A senior White House official in Kyiv stated on Wednesday that they were unable to foresee when the US Congress would approve a delayed $60-billion military aid package for Ukraine.

A top White House official in Kyiv on Wednesday said he could not predict when the US Congress would pass a stalled $60-billion military aid package for Ukraine.

The much-needed support has been held up since last year and has caused ammunition shortages for Kyiv’s soldiers on the front lines.

“It has already taken too long. And I know that, you know that,” US National Security Advisor Jake Sullivan said at a press conference in Kyiv alongside Andriy Yermak, Ukrainian President Volodymyr Zelensky’s chief of staff.

“I’m not going to make predictions about exactly when this will get done, but we are working to get it done as soon as possible… but I cannot make a specific prediction today,” Sullivan said.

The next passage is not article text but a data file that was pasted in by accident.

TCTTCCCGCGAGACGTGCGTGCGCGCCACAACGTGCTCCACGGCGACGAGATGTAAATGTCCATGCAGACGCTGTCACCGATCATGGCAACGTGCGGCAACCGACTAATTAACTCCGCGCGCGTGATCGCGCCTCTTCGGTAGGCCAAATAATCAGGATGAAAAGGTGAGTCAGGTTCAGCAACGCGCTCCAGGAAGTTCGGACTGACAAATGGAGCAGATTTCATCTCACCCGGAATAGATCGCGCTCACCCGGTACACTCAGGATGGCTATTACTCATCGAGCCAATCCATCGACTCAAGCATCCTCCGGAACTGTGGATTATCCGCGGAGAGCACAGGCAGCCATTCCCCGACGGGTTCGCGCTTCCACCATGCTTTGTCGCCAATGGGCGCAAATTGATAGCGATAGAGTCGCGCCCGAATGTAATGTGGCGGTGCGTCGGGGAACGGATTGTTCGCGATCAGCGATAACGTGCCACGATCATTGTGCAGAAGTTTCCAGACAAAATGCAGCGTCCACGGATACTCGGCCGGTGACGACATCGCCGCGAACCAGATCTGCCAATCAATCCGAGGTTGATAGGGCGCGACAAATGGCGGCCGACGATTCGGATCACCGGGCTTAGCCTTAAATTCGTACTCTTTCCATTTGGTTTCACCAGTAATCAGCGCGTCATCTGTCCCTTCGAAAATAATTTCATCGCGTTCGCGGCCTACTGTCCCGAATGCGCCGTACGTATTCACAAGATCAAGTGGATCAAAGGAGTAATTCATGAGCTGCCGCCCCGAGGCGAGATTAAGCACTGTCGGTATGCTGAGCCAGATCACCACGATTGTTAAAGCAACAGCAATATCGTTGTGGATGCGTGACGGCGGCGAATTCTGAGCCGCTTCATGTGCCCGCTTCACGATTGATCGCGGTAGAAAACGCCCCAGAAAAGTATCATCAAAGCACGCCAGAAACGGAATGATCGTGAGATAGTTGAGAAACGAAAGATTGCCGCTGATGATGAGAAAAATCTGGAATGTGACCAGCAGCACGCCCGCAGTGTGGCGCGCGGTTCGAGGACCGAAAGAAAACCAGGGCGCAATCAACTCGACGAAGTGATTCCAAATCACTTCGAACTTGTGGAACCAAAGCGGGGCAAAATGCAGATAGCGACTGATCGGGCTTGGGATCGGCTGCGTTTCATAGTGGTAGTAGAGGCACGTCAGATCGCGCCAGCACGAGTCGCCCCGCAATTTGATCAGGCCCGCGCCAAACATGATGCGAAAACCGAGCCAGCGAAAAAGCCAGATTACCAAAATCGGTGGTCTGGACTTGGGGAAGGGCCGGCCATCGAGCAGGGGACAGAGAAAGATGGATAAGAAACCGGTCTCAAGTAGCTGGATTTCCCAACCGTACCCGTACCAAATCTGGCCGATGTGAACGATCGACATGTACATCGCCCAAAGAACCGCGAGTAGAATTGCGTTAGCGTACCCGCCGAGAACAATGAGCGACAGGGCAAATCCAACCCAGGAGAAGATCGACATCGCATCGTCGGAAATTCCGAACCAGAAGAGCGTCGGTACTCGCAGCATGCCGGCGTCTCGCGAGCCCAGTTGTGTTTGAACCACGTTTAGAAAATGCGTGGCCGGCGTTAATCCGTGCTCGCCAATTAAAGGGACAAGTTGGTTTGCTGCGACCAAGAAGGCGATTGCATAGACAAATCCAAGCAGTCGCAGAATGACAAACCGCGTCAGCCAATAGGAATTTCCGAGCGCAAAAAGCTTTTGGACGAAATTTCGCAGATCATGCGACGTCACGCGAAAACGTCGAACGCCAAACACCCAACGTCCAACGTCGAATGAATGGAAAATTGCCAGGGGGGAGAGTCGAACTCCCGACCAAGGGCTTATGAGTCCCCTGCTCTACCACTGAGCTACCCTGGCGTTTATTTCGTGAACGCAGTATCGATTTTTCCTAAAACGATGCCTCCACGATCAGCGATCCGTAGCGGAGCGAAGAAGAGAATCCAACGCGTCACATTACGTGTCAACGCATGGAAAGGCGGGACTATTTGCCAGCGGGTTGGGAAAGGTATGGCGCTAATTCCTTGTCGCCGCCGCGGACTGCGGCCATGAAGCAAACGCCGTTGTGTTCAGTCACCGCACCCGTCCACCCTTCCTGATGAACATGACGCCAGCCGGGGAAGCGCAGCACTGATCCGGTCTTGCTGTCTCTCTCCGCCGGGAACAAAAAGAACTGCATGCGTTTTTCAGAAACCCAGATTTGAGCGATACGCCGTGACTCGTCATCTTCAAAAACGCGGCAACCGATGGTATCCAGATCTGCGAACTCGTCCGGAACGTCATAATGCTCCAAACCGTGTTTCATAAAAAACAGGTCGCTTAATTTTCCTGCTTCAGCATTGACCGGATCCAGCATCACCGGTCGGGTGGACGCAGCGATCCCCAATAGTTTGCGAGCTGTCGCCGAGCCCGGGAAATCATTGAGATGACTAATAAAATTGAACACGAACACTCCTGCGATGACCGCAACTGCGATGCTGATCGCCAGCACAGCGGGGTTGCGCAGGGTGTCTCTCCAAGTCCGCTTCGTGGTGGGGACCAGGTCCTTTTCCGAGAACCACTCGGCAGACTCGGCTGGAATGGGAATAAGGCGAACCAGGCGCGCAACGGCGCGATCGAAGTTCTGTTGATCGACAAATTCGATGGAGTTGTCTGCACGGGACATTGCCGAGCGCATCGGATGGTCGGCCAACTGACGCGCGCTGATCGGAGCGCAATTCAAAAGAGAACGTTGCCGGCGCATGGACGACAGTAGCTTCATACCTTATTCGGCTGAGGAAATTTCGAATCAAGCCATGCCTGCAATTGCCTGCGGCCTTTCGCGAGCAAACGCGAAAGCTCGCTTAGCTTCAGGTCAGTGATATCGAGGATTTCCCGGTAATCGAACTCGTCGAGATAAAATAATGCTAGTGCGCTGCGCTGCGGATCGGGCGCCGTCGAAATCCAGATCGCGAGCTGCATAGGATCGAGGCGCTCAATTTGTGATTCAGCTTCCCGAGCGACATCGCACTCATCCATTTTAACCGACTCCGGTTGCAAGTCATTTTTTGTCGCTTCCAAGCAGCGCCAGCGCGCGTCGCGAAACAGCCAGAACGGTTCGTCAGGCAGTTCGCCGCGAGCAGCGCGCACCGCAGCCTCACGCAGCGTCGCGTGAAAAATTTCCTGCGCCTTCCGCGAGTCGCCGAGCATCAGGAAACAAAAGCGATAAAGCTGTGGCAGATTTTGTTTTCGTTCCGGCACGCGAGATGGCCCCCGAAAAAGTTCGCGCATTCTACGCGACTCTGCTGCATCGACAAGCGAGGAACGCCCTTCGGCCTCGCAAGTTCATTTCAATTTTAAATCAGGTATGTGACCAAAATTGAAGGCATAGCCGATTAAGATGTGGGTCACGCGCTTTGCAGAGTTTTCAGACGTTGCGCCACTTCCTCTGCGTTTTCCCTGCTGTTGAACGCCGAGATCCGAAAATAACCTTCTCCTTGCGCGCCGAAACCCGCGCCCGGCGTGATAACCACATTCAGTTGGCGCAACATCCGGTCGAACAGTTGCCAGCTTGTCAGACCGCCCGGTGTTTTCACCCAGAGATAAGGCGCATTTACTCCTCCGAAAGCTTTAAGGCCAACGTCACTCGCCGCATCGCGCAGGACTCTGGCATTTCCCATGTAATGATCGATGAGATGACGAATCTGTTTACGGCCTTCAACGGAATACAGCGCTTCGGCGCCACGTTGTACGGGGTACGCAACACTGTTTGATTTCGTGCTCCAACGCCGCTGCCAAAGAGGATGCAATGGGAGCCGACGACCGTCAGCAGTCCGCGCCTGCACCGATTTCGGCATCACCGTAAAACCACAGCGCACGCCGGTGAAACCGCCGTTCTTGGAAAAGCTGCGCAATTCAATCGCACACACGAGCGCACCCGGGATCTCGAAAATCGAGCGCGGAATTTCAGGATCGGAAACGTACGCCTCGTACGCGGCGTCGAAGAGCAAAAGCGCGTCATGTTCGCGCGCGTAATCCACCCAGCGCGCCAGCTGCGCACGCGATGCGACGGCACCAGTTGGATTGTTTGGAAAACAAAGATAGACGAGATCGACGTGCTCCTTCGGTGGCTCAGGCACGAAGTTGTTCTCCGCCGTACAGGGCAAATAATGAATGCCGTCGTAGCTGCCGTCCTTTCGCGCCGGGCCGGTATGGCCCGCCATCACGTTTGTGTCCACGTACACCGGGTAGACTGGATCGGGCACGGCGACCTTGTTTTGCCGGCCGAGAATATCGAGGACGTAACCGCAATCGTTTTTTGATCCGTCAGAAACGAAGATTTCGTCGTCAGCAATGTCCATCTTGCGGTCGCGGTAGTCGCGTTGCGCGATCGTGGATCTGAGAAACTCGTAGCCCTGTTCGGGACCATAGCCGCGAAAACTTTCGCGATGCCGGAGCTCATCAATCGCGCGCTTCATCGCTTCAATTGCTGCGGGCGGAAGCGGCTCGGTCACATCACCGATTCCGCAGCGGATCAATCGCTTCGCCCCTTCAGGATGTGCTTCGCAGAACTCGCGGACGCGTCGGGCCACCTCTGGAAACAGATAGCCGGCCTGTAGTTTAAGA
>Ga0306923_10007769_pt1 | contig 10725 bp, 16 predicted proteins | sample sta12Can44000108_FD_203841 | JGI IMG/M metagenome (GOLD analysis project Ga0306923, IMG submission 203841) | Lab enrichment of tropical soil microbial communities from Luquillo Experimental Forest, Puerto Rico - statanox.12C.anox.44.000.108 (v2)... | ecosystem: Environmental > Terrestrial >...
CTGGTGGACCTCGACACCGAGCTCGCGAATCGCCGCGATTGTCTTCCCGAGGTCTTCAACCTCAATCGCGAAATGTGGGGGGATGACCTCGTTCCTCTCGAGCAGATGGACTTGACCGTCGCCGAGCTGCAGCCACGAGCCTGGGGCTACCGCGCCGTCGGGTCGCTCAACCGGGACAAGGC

He repeated the White House’s position that it was “confident” the money could be unblocked at some point.

“We are confident we will get this done, we will get this aid to Ukraine”.

The Republican-led House of Representatives has been blocking $60 billion in assistance for Ukraine amid pressure from Donald Trump over President Joe Biden’s approach to managing the country’s southern border.

The United States has warned that a recent $300 million package would only last a few weeks.

Ukrainian Foreign Minister Dmytro Kuleba expressed frustration over the uncertainty on Tuesday, saying: “What does shock us is that the decision has not been adopted yet”.

And Zelensky on Monday said during a meeting with US Senator Lindsey Graham that a swift decision from Congress was “critically important”.

Graham said proposals by Trump, his party’s presumptive presidential nominee, that US foreign aid should be awarded as interest-free loans could provide a blueprint for unlocking the funds for Kyiv.

“Turning aid from the United States into a no-interest, waivable loan is the most likely path forward,” Graham said Monday.

“This is going to be a new way of doing business. I think it will get more public support back home,” Graham said, adding that the aid could get approval from US lawmakers “in the coming days, not weeks”.


with AFP